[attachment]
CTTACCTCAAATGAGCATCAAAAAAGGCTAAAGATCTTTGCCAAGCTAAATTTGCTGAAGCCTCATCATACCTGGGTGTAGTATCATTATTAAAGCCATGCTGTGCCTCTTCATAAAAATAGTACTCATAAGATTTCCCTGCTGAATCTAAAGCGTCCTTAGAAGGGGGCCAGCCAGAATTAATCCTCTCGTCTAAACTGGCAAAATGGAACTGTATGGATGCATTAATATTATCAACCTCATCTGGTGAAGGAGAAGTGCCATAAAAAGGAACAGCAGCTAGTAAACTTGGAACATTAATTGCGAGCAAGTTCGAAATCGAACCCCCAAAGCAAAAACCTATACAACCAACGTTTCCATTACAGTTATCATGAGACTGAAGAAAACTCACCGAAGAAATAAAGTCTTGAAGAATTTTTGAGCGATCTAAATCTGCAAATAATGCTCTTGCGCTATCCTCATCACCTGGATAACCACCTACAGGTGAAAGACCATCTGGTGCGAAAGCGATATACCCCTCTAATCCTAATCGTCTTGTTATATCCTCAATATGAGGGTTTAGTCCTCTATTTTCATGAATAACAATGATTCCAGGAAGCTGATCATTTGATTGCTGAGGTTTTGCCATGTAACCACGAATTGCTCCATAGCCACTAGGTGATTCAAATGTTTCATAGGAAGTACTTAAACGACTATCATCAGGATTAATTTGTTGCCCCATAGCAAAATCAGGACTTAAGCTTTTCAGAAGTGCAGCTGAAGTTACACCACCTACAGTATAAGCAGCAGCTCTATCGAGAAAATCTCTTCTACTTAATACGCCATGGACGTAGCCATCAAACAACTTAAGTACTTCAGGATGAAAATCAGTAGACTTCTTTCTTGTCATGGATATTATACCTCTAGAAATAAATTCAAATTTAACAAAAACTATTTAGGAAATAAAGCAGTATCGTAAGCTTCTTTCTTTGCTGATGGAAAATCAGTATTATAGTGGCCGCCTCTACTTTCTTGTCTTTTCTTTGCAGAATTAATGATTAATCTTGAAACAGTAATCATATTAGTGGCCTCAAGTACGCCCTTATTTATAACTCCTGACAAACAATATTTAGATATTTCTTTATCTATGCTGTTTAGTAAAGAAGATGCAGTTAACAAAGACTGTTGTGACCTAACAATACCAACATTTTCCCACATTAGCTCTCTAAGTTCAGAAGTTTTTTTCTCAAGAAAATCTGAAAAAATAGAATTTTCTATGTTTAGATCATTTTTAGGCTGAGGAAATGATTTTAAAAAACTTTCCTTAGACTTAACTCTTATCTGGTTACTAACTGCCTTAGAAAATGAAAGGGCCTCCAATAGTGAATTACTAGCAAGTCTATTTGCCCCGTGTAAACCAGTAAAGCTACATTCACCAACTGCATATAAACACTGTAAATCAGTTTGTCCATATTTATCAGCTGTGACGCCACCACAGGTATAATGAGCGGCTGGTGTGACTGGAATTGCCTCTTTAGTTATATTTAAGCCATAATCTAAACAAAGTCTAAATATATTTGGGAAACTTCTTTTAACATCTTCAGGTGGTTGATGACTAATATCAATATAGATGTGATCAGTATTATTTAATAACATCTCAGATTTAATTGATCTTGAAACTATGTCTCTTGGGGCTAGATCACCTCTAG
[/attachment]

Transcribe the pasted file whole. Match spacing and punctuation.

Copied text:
CTTACCTCAAATGAGCATCAAAAAAGGCTAAAGATCTTTGCCAAGCTAAATTTGCTGAAGCCTCATCATACCTGGGTGTAGTATCATTATTAAAGCCATGCTGTGCCTCTTCATAAAAATAGTACTCATAAGATTTCCCTGCTGAATCTAAAGCGTCCTTAGAAGGGGGCCAGCCAGAATTAATCCTCTCGTCTAAACTGGCAAAATGGAACTGTATGGATGCATTAATATTATCAACCTCATCTGGTGAAGGAGAAGTGCCATAAAAAGGAACAGCAGCTAGTAAACTTGGAACATTAATTGCGAGCAAGTTCGAAATCGAACCCCCAAAGCAAAAACCTATACAACCAACGTTTCCATTACAGTTATCATGAGACTGAAGAAAACTCACCGAAGAAATAAAGTCTTGAAGAATTTTTGAGCGATCTAAATCTGCAAATAATGCTCTTGCGCTATCCTCATCACCTGGATAACCACCTACAGGTGAAAGACCATCTGGTGCGAAAGCGATATACCCCTCTAATCCTAATCGTCTTGTTATATCCTCAATATGAGGGTTTAGTCCTCTATTTTCATGAATAACAATGATTCCAGGAAGCTGATCATTTGATTGCTGAGGTTTTGCCATGTAACCACGAATTGCTCCATAGCCACTAGGTGATTCAAATGTTTCATAGGAAGTACTTAAACGACTATCATCAGGATTAATTTGTTGCCCCATAGCAAAATCAGGACTTAAGCTTTTCAGAAGTGCAGCTGAAGTTACACCACCTACAGTATAAGCAGCAGCTCTATCGAGAAAATCTCTTCTACTTAATACGCCATGGACGTAGCCATCAAACAACTTAAGTACTTCAGGATGAAAATCAGTAGACTTCTTTCTTGTCATGGATATTATACCTCTAGAAATAAATTCAAATTTAACAAAAACTATTTAGGAAATAAAGCAGTATCGTAAGCTTCTTTCTTTGCTGATGGAAAATCAGTATTATAGTGGCCGCCTCTACTTTCTTGTCTTTTCTTTGCAGAATTAATGATTAATCTTGAAACAGTAATCATATTAGTGGCCTCAAGTACGCCCTTATTTATAACTCCTGACAAACAATATTTAGATATTTCTTTATCTATGCTGTTTAGTAAAGAAGATGCAGTTAACAAAGACTGTTGTGACCTAACAATACCAACATTTTCCCACATTAGCTCTCTAAGTTCAGAAGTTTTTTTCTCAAGAAAATCTGAAAAAATAGAATTTTCTATGTTTAGATCATTTTTAGGCTGAGGAAATGATTTTAAAAAACTTTCCTTAGACTTAACTCTTATCTGGTTACTAACTGCCTTAGAAAATGAAAGGGCCTCCAATAGTGAATTACTAGCAAGTCTATTTGCCCCGTGTAAACCAGTAAAGCTACATTCACCAACTGCATATAAACACTGTAAATCAGTTTGTCCATATTTATCAGCTGTGACGCCACCACAGGTATAATGAGCGGCTGGTGTGACTGGAATTGCCTCTTTAGTTATATTTAAGCCATAATCTAAACAAAGTCTAAATATATTTGGGAAACTTCTTTTAACATCTTCAGGTGGTTGATGACTAATATCAATATAGATGTGATCAGTATTATTTAATAACATCTCAGATTTAATTGATCTTGAAACTATGTCTCTTGGGGCTAGATCACCTCTAG